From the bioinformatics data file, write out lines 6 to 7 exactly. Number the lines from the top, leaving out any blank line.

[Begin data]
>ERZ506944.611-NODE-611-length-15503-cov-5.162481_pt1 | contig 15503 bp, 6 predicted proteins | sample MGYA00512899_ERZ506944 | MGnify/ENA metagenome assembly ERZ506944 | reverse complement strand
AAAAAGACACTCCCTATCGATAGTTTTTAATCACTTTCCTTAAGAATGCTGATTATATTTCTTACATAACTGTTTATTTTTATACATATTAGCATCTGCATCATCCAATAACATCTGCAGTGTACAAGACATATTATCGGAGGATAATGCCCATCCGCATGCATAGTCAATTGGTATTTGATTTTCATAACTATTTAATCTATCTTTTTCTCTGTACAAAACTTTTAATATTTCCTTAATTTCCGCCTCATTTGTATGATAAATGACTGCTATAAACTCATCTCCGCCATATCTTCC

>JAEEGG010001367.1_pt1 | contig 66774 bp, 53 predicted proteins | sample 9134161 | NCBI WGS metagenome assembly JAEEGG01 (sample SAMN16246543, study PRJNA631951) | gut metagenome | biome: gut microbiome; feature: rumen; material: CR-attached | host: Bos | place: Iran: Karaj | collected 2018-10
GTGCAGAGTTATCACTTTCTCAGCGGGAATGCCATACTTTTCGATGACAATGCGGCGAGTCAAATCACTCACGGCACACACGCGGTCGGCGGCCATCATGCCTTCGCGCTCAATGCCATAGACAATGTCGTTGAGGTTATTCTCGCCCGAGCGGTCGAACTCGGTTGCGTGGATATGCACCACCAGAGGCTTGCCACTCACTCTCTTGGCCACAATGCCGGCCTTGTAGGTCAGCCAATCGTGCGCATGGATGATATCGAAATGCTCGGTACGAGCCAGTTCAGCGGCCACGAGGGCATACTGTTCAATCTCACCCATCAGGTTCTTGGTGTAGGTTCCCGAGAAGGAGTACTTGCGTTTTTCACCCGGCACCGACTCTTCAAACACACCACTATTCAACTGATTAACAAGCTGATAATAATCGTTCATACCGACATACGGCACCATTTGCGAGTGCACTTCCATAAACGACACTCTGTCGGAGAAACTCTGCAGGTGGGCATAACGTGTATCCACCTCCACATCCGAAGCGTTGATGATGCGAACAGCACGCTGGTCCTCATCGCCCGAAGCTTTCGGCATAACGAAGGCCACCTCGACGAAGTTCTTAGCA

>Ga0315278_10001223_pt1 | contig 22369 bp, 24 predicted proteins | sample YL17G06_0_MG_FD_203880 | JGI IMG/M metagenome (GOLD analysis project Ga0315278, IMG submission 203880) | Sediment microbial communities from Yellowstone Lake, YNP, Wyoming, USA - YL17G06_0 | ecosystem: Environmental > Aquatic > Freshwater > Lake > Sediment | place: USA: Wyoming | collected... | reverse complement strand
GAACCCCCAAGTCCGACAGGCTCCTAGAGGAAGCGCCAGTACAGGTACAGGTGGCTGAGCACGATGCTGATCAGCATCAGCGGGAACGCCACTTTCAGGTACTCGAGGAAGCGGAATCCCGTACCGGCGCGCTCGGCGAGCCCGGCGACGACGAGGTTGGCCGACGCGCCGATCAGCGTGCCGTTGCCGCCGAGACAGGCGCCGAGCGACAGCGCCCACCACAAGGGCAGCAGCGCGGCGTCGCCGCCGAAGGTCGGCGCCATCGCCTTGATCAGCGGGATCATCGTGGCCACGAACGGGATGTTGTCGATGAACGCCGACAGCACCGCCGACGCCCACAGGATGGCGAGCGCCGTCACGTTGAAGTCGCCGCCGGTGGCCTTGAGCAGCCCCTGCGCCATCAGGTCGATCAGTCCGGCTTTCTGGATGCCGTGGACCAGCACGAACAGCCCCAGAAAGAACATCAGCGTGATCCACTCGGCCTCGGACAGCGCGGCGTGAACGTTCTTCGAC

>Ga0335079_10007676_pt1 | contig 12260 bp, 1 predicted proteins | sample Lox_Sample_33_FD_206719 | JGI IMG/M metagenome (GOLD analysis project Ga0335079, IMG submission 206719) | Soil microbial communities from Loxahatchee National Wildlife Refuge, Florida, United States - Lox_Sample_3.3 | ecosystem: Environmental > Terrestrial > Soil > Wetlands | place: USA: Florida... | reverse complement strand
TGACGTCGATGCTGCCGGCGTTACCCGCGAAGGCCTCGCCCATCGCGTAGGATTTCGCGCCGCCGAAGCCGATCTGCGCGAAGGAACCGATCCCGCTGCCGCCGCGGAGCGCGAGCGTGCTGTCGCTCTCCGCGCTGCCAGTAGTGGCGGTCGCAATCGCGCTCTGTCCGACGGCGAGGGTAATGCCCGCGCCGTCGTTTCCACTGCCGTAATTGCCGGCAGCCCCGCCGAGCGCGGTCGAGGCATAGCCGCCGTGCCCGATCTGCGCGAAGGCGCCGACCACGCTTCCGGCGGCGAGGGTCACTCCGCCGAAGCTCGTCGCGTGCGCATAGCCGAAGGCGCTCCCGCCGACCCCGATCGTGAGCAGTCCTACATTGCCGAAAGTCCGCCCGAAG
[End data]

GAACCCCCAAGTCCGACAGGCTCCTAGAGGAAGCGCCAGTACAGGTACAGGTGGCTGAGCACGATGCTGATCAGCATCAGCGGGAACGCCACTTTCAGGTACTCGAGGAAGCGGAATCCCGTACCGGCGCGCTCGGCGAGCCCGGCGACGACGAGGTTGGCCGACGCGCCGATCAGCGTGCCGTTGCCGCCGAGACAGGCGCCGAGCGACAGCGCCCACCACAAGGGCAGCAGCGCGGCGTCGCCGCCGAAGGTCGGCGCCATCGCCTTGATCAGCGGGATCATCGTGGCCACGAACGGGATGTTGTCGATGAACGCCGACAGCACCGCCGACGCCCACAGGATGGCGAGCGCCGTCACGTTGAAGTCGCCGCCGGTGGCCTTGAGCAGCCCCTGCGCCATCAGGTCGATCAGTCCGGCTTTCTGGATGCCGTGGACCAGCACGAACAGCCCCAGAAAGAACATCAGCGTGATCCACTCGGCCTCGGACAGCGCGGCGTGAACGTTCTTCGAC

>Ga0335079_10007676_pt1 | contig 12260 bp, 1 predicted proteins | sample Lox_Sample_33_FD_206719 | JGI IMG/M metagenome (GOLD analysis project Ga0335079, IMG submission 206719) | Soil microbial communities from Loxahatchee National Wildlife Refuge, Florida, United States - Lox_Sample_3.3 | ecosystem: Environmental > Terrestrial > Soil > Wetlands | place: USA: Florida... | reverse complement strand